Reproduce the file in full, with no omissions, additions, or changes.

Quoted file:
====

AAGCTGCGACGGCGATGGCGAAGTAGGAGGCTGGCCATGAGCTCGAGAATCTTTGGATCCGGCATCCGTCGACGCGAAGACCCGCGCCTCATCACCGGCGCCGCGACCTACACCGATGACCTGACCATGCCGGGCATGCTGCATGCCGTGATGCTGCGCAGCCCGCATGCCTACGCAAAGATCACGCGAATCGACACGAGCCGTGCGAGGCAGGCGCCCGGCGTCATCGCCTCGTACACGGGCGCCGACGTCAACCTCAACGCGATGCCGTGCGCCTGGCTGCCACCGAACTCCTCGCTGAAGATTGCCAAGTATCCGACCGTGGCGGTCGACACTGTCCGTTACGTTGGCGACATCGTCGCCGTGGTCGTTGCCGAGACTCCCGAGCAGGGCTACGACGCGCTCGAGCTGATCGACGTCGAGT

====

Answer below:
AAGCTGCGACGGCGATGGCGAAGTAGGAGGCTGGCCATGAGCTCGAGAATCTTTGGATCCGGCATCCGTCGACGCGAAGACCCGCGCCTCATCACCGGCGCCGCGACCTACACCGATGACCTGACCATGCCGGGCATGCTGCATGCCGTGATGCTGCGCAGCCCGCATGCCTACGCAAAGATCACGCGAATCGACACGAGCCGTGCGAGGCAGGCGCCCGGCGTCATCGCCTCGTACACGGGCGCCGACGTCAACCTCAACGCGATGCCGTGCGCCTGGCTGCCACCGAACTCCTCGCTGAAGATTGCCAAGTATCCGACCGTGGCGGTCGACACTGTCCGTTACGTTGGCGACATCGTCGCCGTGGTCGTTGCCGAGACTCCCGAGCAGGGCTACGACGCGCTCGAGCTGATCGACGTCGAGT